If you’re like me and millions of other Americans you’ve spent this spring being an itchy, sneezing, mucous-y mess. In this week’s Worldwide Wednesday I’m talking about allergies– the immune system’s reaction to pollen and otherwise harmless substances (dubbed allergens) and the ruiner of my favorite season.
We’ve all heard of them before, but what is histamine and what does it do? Histamine is a chemical compound produced by cells of the immune system, such as mast cells, and is the primary culprit that causes the miserable symptoms of allergies. That is because histamines induce capillaries to leak out fluids resulting in sneezing, watery eyes, and a runny nose. Learn how the release of histamines from mast cells is triggered by allergens and how anti-histamine drugs work:
Hygiene Hypothesis Challenged
As I mentioned, allergies are actually an immune response and the main players have other roles in immunity. For instance, the class of antibodies called Immunoglobulin E (IgE), which bind to allergens and triggers the release of histamines, appears to be the main line of defense against parasitic infections. Histamine, on the other hand, is part of the inflammatory response.
So what would cause the immune system to react to otherwise innocuous substances? One widely accepted explanation that takes into account the prevalence of allergies in developed countries is the hygiene hypothesis. Since we have effectively eradicated parasitic infections and live in increasingly cleaner and relatively sterile environments, we have reduced our exposure to infections pathogens and parasites especially during childhood. As a result the body’s immune system, which would normally be pre-occupied dealing with parasitic infections, becomes “bored” and starts mistaking harmless substances for potentially hazardous ones. Recently, however, some scientists have begun to look at allergies not as our immune system going rogue but rather that “runny noses, coughs and itchy rashes keep toxic chemicals out of our bodies, they argue, and persuade us to steer clear of dangerous environments.”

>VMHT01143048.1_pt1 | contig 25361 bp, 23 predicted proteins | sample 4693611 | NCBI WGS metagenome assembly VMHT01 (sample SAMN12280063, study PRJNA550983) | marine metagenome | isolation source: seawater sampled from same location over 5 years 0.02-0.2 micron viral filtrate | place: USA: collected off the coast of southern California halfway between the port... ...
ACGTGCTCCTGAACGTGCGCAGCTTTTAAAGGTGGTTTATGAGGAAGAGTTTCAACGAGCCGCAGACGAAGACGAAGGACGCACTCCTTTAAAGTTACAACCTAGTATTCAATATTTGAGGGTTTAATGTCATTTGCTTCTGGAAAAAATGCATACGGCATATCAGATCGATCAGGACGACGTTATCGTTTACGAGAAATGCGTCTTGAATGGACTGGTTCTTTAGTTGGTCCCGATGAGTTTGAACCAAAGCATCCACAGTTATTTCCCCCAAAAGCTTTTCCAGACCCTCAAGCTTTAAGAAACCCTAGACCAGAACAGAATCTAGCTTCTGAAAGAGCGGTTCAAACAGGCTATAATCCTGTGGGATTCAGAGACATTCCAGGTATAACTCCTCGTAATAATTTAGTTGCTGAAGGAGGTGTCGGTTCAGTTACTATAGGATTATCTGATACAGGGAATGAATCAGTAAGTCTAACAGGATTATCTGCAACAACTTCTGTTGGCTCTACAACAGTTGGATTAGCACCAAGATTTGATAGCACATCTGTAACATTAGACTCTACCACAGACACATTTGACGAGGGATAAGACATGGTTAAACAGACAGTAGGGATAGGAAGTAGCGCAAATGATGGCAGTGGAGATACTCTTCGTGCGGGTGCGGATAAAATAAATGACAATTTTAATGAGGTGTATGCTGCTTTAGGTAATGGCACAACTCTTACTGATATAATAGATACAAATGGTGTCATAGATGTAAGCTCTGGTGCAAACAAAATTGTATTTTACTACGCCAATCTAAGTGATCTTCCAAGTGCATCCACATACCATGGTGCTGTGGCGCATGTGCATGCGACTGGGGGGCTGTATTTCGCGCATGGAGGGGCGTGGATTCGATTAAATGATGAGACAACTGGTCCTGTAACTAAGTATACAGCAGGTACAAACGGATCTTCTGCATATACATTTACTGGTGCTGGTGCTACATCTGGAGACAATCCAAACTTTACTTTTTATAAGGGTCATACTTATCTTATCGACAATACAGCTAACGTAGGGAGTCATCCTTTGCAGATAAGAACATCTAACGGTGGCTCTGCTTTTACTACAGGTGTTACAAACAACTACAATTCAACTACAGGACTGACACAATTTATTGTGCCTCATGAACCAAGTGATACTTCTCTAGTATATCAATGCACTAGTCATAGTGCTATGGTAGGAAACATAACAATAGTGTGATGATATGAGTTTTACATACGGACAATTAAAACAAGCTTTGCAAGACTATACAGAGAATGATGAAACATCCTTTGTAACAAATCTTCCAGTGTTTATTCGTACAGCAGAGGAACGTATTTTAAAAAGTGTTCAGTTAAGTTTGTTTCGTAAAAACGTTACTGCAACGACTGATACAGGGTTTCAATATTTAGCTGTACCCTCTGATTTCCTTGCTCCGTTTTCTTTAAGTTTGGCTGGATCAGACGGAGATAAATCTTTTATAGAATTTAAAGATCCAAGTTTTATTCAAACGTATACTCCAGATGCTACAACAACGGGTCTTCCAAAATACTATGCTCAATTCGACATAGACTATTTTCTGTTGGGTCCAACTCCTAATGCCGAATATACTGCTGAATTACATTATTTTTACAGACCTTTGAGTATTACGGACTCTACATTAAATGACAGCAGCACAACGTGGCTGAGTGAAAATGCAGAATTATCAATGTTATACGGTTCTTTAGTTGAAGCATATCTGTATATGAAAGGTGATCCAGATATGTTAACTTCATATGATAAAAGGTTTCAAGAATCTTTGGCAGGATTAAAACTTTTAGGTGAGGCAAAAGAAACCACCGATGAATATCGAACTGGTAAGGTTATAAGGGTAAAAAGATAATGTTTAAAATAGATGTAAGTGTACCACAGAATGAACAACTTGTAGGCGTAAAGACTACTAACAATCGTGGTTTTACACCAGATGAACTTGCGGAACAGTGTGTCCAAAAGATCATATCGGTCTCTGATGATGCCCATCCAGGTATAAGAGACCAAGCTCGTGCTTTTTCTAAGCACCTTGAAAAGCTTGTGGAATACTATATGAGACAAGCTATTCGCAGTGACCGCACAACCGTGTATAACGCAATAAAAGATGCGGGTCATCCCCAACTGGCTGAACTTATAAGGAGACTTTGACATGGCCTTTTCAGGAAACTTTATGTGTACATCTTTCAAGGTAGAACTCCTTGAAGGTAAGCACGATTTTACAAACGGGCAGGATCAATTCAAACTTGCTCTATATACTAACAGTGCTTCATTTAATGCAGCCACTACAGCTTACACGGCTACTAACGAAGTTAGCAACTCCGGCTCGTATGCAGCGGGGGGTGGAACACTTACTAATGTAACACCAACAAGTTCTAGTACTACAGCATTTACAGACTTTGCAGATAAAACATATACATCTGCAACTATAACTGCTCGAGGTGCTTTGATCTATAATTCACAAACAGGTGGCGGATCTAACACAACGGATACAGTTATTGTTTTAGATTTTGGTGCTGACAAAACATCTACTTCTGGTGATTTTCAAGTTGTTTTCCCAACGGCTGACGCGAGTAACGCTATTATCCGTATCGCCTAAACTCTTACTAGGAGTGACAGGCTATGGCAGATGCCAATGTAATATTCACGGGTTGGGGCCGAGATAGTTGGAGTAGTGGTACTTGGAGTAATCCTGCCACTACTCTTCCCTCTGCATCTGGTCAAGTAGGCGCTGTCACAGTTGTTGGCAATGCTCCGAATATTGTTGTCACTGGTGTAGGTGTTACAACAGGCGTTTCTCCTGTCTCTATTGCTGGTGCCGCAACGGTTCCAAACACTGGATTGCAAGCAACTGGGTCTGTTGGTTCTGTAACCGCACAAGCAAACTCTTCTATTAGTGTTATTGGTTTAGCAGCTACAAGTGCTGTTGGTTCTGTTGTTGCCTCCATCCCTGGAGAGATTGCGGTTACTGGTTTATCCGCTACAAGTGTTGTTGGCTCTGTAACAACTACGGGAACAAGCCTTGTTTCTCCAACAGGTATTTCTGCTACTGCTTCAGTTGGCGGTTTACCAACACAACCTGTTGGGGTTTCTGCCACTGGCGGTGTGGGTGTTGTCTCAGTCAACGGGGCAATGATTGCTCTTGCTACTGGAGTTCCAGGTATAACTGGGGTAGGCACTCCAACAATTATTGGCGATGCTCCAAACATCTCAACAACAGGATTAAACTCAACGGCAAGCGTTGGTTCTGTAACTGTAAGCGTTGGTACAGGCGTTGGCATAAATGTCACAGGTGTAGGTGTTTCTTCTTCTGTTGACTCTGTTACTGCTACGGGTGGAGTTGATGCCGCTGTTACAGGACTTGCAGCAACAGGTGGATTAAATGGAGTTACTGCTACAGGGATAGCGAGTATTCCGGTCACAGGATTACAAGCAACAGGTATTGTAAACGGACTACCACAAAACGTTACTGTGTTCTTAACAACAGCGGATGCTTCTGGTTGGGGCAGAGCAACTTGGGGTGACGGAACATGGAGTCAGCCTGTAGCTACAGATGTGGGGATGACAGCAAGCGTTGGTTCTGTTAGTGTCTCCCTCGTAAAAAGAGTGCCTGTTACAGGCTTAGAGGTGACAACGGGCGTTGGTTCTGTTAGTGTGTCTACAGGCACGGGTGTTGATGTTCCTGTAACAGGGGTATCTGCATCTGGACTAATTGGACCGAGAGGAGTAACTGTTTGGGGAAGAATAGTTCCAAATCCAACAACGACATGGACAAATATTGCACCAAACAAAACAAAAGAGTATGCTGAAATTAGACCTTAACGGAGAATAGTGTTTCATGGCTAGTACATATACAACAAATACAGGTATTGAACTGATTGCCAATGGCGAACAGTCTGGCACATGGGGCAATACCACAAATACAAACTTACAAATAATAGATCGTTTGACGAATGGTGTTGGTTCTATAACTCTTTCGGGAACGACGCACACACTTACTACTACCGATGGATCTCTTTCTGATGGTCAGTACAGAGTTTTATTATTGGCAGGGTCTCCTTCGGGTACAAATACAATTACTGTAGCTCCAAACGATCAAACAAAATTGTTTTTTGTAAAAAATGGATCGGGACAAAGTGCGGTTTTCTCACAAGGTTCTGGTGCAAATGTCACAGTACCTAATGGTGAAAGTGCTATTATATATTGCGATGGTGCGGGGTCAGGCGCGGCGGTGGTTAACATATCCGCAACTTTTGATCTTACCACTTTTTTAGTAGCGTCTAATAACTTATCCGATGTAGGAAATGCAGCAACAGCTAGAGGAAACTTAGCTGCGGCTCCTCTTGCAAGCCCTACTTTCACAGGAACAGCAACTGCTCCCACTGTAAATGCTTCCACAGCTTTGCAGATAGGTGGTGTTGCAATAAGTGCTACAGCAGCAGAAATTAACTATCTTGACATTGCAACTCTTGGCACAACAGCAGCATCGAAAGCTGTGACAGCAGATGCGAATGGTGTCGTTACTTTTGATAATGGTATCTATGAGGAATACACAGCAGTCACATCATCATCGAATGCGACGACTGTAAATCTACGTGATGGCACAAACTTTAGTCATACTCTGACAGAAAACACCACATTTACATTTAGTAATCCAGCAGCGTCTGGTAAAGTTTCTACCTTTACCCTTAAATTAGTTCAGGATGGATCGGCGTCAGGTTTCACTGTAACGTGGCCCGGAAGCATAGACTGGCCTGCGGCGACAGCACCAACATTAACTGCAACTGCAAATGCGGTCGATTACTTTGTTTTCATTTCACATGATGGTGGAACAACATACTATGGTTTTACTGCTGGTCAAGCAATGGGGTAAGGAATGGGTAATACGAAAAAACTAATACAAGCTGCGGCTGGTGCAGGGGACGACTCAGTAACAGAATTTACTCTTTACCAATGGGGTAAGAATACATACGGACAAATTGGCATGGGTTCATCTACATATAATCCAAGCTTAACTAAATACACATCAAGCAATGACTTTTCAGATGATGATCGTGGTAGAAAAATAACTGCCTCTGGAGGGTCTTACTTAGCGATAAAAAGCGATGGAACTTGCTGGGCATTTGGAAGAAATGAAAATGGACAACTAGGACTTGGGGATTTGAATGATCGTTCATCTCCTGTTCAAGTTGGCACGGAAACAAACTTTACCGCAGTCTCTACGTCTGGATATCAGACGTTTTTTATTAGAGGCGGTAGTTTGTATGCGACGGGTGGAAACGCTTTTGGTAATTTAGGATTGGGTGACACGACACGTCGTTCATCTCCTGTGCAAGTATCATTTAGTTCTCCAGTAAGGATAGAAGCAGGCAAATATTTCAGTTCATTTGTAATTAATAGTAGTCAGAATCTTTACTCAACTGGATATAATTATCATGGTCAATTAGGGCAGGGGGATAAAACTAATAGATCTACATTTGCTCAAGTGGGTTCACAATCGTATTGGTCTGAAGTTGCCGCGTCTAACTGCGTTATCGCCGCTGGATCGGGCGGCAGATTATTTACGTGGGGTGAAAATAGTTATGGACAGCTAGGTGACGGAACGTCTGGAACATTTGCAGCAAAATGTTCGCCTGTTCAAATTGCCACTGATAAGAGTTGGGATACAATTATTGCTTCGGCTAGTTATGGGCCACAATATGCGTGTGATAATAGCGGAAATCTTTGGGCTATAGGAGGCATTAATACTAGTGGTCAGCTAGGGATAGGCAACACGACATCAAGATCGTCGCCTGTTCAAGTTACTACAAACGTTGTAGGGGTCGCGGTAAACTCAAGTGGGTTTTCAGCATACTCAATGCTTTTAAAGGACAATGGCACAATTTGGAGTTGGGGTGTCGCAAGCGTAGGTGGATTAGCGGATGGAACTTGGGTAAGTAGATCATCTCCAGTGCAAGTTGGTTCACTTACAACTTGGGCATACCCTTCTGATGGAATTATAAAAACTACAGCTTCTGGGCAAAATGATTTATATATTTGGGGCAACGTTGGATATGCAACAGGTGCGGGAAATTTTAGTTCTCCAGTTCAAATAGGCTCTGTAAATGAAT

The concept underlying the hygiene hypothesis has inspired some squirmy solutions. Some people, desperate for allergy relief, have turned to infecting themselves with parasites such as the hookworm, Necator americanus. The idea behind this treatment, known as helminthic therapy, is to keep the immune system’s hands tied up dealing with the parasitic infection so that it can’t trigger allergies.
While there is some evidence that this therapy works, its efficacy is still being studied. But that isn’t stopping this doctor from experimenting on himself. Neither is it stopping Jasper Lawrence, who deliberately infected himself to combat allergies and asthma. You can catch the story of how he took it one step further and started selling hookworms as a business and how shortly after he had an ominous visit from the FDA.
While most allergy treatments focus on blocking histamines, Finnish scientists are taking a different approach: vaccination.
Scientists at the University of Eastern Finland led by Professor Juhu Rouvinen, in cooperation with Professors Kristiina Takkinen and Hans Söderlun from VTT, a technical research center in Finland, discovered unique IgE‐binding structures in allergens. They say these structures can be genetically modified so they do not bind IgE anymore, but they can still induce the production of the immunoglobulin G (IgG). IgG protects you from allergic symptoms by actually prohibiting the formation of IgE-allergen complexes and could, in theory, prevent the degranulation and histamine release from white blood cells. The modified allergens are produced using modern molecular biology and biotechnology.
It seems a little vague since I can’t find anything published, but it would appear to be a lot of work since I imagine for the vaccine to prevent all allergies it would require modifying ALL allergens.
Meanwhile, a study from the Fred Hutchinson Cancer Center links allergies to higher blood cancer risk. But as the report concedes, “the added risk is so small that no new screening guidelines are currently planned.” Which made me wonder why this was even reported on the first place. As with the vaccination report, I couldn’t find anything published to read and evaluate.